In addition to these programs, there are numerous other benefits that are available such as HUD housing (affordable housing for low-income families, the elderly and people with disabilities)…tax relief…veterans’ benefits…respite care (short-term care that gives regular caregivers a break)…and free legal ­assistance.


Shot of a woman helping her senior father out of the car

What would happen if you or someone close to you could no longer drive? Here’s a rundown of transportation solutions…

Family and friends. Include all possible candidates you might call on for rides, and determine their availability and contact information.

Volunteer-driver programs. These types of programs—usually sponsored by nonprofit organizations that serve seniors and people with disabilities—typically offer flexible transportation to and from doctor appointments, shopping and other activities. Many charge a nominal fee or suggest donations, though some are free.

Examples: The Senior Corps Retired & Senior Volunteer Program (National, which offers volunteer-driver services in communities around the country, provides free transportation primarily to and from medical appointments. iTN America ( includes transportation programs in about 20 areas across the US and has more in development. It charges riders age 60 and older and visually impaired adults of any age ­annual membership dues of around $50, plus a $4 pick-up fee and a mileage fee of around $1.50 per mile.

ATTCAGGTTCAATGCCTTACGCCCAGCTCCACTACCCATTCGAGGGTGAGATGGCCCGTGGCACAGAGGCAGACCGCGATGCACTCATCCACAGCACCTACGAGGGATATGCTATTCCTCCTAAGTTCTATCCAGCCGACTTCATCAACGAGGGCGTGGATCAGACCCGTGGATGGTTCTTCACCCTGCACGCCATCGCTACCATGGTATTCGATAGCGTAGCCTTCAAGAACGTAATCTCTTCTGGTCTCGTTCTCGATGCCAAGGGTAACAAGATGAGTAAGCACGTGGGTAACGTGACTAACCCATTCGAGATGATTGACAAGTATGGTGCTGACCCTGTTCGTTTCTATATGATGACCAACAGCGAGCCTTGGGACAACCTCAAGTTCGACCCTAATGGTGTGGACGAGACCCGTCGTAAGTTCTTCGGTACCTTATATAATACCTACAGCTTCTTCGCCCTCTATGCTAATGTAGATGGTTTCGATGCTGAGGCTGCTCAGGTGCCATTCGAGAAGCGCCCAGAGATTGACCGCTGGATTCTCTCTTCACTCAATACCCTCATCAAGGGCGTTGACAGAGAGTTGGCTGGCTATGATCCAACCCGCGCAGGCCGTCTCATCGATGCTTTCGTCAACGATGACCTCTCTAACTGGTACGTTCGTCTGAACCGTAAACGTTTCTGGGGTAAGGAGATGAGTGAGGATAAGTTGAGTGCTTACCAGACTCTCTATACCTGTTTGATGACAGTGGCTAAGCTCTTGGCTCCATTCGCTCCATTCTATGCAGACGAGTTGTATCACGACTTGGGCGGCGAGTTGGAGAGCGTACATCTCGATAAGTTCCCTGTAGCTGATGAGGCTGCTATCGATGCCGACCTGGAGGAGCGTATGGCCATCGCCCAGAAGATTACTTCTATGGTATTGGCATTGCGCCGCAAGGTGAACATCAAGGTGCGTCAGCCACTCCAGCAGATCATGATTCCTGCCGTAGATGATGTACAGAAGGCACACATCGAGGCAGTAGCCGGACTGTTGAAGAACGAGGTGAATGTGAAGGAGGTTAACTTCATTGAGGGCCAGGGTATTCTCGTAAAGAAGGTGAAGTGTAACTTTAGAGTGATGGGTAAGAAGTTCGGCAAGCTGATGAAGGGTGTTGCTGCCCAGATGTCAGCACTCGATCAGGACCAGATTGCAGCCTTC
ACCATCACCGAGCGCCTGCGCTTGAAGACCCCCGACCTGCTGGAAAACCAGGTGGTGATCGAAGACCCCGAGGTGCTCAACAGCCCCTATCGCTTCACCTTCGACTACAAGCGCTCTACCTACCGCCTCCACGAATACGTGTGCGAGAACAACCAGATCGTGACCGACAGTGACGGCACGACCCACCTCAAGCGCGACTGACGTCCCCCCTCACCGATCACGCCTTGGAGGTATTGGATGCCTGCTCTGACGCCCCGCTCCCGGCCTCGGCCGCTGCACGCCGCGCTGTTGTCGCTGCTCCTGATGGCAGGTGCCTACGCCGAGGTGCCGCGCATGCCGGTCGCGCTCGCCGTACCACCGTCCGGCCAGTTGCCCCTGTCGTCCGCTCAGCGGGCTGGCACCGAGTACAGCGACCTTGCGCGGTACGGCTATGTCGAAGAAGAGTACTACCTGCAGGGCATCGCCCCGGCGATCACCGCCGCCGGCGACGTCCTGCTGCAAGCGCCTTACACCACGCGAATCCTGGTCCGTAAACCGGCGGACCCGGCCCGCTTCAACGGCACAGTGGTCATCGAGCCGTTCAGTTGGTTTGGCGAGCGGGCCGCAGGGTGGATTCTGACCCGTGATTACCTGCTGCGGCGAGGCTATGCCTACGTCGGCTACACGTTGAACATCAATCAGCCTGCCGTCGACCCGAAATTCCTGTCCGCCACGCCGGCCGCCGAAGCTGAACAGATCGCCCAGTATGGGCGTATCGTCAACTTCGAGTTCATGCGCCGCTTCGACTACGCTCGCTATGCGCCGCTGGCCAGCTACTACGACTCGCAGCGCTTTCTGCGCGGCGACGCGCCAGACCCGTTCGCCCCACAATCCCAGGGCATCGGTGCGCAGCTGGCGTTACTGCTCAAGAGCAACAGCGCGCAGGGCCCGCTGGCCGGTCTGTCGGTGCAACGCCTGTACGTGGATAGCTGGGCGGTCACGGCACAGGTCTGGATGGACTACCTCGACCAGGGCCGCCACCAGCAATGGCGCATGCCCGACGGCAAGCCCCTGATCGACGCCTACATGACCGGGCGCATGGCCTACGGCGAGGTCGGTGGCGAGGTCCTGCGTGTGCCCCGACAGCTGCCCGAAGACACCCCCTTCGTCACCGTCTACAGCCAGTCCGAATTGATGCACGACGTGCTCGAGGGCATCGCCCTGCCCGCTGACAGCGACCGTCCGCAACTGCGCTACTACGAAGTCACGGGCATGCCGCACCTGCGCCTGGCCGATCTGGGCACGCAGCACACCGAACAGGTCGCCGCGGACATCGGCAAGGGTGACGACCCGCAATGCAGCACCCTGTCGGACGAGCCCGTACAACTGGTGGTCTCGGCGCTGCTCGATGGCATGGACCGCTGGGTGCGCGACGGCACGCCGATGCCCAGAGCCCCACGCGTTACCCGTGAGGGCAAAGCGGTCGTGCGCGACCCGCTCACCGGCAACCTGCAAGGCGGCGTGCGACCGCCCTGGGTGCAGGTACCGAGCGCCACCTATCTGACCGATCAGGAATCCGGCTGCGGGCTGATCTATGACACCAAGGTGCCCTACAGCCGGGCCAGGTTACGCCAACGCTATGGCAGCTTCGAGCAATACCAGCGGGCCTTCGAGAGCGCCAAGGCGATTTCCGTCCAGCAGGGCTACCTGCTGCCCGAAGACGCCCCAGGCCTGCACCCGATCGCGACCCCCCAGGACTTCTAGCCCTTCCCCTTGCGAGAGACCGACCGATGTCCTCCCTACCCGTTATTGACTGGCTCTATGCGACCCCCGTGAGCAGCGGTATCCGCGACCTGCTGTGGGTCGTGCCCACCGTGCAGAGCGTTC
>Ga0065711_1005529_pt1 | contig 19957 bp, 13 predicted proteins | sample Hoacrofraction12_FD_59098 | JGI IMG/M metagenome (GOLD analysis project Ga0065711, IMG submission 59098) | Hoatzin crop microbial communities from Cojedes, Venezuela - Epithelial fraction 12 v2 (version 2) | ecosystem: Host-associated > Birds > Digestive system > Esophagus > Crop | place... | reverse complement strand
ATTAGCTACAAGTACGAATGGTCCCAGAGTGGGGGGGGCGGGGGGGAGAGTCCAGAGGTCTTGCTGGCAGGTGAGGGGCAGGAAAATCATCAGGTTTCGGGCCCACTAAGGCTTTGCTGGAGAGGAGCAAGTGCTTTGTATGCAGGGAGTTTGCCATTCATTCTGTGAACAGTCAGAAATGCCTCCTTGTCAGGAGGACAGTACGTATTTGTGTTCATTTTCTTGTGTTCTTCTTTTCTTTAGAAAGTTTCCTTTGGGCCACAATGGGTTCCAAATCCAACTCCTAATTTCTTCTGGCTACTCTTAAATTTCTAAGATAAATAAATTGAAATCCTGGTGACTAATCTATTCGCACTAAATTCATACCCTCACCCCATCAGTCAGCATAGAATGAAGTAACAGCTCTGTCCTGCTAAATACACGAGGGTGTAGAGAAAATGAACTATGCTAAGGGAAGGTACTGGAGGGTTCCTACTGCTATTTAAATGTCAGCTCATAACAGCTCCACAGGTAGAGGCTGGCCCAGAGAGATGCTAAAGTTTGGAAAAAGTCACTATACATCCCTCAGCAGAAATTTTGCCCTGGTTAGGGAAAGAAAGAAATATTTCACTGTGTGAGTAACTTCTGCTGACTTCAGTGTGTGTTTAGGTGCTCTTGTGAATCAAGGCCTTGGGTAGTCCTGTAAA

iTN America programs (see above) offer a car trade-in program that lets you convert your car into a fund to pay for future rides…and a car-donation program that provides a tax deduction if you itemize on your tax returns.

Paratransit services, also called “dial-a-ride” or “elderly and disabled transportation services,” often are government-funded programs that charge a small fee, typically ranging from $0.50 to $10 per ride. Some services may be free for people who can’t afford to pay. To locate a paratransit service in your area, contact your Area Agency on Aging (call 800-677-1116 or visit

Ride-sharing services. The two biggest ride-sharing services are Uber and Lyft, which operate in major cities across the US. You request a ride from a driver who uses his/her ­vehicle to transport you. Ride requests with Uber are made using the Uber smartphone app or at the Uber mobile website…with Lyft, you use its smartphone app only. Costs are comparable to taxi fares.

Private transportation services. Some hospitals, health clinics, senior centers, adult day centers, malls and other businesses offer free transportation for program participants or customers. And some nonmedical home-care agencies offer fee-based transportation services.

Two excellent resources for finding local transportation options include your local Area Agency on Aging (see above)…and a nonprofit service called Rides in Sight (855-607-4337,